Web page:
10. djsfantasi

    AAC Fanatic!

    Apr 11, 2010
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    An 8 bit PIC. Thats your answer. More than that we might have to get into details.
     
  11. tcmtech

    Well-Known Member

    Nov 4, 2013
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    Okay so a homemade discombobulated timer circuit based on oil pressure control retrofitted to an older vehicle is okay yet the totally passive inertia switch that has been standard issue on every fuel injected vehicle for 30+ years now that at worst needs its reset button pushed to make it go again is an unreliable impractical concept? o_O

    Yea I see how we are mistaken on how the design problem is in fact on our end. :rolleyes:

    You came here for help with something you don't quite know how to implement. The problem is when you have access to the brains and life experiences of many people who are knowledgeable in the subject matter you're not the odds are that they are going have far different ideas and reasonings on how to approach the issue than you and your limited knowledge and reasoning has came up with. :oops:
     
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  12. Deve

    Thread Starter Member

    Dec 28, 2015
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    I am always appreciative of details that move us closer to a solution. I am not good at this, but I wonder about a 5 second timer that grabs control over the pump then once the countdown is over, returns control back to the original circuit. 5 seconds may not be enough, I haven't bench tested the pump yet, so not exactly sure of the time. As I said, it's a carbureted vintage setup, long before fuel injection was standard and mechanical pumps were the norm. We have a clean slate as far as ideas and as I stated before, $60 is a bit high when the fuel pump AND the sensor is less than that. Maybe thinking OUTSIDE of the box would help? I can't get into anyone else's head, but seems to me going to the easy, already tried solution leaves out the possibility there is something better for this particular application? When someone invents a solution, is that the last word on the subject? The beauty of forums like this is the guy who thinks about it and then decides he could do it better, NOT the guy who argues against trying. Those people (for the love of GOD) can please move on to another thread!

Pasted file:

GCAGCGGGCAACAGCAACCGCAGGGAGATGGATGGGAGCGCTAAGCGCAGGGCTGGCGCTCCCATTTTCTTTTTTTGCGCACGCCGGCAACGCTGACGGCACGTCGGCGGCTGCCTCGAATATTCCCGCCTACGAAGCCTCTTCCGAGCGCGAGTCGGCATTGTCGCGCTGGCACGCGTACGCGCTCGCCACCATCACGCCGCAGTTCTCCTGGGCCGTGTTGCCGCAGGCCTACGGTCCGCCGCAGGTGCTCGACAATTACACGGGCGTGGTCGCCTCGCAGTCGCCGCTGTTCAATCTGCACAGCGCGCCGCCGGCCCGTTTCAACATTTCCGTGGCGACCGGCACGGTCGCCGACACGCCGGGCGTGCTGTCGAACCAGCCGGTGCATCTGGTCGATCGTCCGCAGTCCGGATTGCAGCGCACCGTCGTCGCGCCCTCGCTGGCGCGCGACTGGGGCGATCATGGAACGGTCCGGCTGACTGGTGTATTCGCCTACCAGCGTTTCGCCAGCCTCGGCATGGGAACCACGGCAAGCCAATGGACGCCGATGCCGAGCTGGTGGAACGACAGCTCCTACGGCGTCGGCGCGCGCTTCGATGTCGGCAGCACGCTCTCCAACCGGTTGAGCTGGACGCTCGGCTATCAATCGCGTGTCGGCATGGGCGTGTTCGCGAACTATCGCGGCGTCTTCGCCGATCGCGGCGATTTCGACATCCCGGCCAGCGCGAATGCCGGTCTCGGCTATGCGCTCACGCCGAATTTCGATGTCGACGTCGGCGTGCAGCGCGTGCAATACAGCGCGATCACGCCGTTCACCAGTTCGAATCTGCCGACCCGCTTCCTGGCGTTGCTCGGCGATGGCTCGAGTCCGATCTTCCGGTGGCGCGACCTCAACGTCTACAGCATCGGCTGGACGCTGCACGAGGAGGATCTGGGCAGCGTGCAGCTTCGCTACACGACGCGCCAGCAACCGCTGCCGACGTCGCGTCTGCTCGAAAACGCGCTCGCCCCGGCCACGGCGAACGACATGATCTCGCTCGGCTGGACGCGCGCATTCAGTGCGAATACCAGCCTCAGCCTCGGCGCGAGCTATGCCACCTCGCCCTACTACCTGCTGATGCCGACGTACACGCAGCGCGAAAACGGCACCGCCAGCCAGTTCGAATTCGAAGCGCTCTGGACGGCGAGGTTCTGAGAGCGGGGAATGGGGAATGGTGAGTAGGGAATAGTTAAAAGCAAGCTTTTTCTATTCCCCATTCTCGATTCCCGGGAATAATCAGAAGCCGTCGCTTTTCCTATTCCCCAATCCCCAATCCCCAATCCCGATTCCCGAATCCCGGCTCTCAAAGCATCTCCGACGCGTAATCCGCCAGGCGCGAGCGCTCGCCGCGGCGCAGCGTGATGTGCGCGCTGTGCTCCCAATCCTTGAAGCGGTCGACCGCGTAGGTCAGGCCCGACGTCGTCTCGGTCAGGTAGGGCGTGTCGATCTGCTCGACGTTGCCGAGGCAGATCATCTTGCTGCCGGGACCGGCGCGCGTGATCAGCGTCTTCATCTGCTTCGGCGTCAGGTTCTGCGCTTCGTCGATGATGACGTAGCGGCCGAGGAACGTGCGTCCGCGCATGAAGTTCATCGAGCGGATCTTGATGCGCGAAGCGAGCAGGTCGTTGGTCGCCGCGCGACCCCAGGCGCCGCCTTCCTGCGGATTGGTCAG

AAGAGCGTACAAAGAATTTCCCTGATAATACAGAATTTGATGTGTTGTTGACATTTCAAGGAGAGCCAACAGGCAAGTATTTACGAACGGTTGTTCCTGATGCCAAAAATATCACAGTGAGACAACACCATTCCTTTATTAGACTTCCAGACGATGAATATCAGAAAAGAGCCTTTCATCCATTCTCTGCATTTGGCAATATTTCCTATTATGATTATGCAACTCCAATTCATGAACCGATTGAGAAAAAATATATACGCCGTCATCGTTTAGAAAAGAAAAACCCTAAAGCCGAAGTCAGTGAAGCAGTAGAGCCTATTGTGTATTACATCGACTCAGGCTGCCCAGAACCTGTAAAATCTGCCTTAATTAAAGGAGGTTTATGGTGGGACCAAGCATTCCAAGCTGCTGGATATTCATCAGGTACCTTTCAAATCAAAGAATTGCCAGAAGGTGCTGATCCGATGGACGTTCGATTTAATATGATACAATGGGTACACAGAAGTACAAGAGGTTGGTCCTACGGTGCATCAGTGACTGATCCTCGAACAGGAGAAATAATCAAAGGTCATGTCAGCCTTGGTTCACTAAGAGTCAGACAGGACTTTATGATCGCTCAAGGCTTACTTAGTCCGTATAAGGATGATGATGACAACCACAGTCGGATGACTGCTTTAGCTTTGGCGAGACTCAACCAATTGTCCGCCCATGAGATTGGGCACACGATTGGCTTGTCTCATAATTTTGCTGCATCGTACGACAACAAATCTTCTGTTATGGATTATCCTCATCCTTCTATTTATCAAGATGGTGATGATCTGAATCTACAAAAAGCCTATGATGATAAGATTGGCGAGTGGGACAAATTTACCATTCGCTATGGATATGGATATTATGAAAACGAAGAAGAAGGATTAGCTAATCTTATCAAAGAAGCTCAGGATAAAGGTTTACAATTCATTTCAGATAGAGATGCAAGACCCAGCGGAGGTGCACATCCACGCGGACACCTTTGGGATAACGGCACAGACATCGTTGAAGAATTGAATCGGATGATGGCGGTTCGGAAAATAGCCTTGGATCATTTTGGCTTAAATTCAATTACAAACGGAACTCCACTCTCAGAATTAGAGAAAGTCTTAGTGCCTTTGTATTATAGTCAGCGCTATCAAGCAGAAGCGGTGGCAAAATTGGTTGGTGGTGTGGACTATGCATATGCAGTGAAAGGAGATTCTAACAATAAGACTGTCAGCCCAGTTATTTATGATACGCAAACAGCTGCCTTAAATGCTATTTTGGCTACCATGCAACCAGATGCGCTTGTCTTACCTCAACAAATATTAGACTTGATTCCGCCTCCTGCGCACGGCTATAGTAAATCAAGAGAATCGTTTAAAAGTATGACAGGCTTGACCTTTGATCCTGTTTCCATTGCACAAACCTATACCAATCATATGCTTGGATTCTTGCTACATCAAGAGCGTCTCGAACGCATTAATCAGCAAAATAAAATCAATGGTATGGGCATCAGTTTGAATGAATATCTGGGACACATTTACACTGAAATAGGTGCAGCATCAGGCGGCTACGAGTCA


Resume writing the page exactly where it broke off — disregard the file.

13. djsfantasi

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    Moving on, personally. @Deve - you'll be happy to know you've been officially ignored.
     
  14. tcmtech

    Well-Known Member

    Nov 4, 2013
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    As far as I know if you pull it yourself a inertia switch might be free at auto salvage yard being it one item they never pull to recycle being they typically never fail. If not one would probably be under $10 if the pulled it for you.

    Okay? #12's idea was out of the box. What more do you want and why? It's a cheap, easy to work with, reliable, passive device that's built to do exactly what you need. There's nothing more to say. Solution found. :rolleyes:
     
  15. inwo

    Well-Known Member

    Nov 7, 2013
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    Connect the fuel pump thru o.p. switch as it was. Add a line thru a diode to fuel pump from starter circuit.
     
  16. inwo

    Well-Known Member

    Nov 7, 2013
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    Or from aux. contact on starter solenoid if present. "I" terminal.
     
  17. Deve

    Thread Starter Member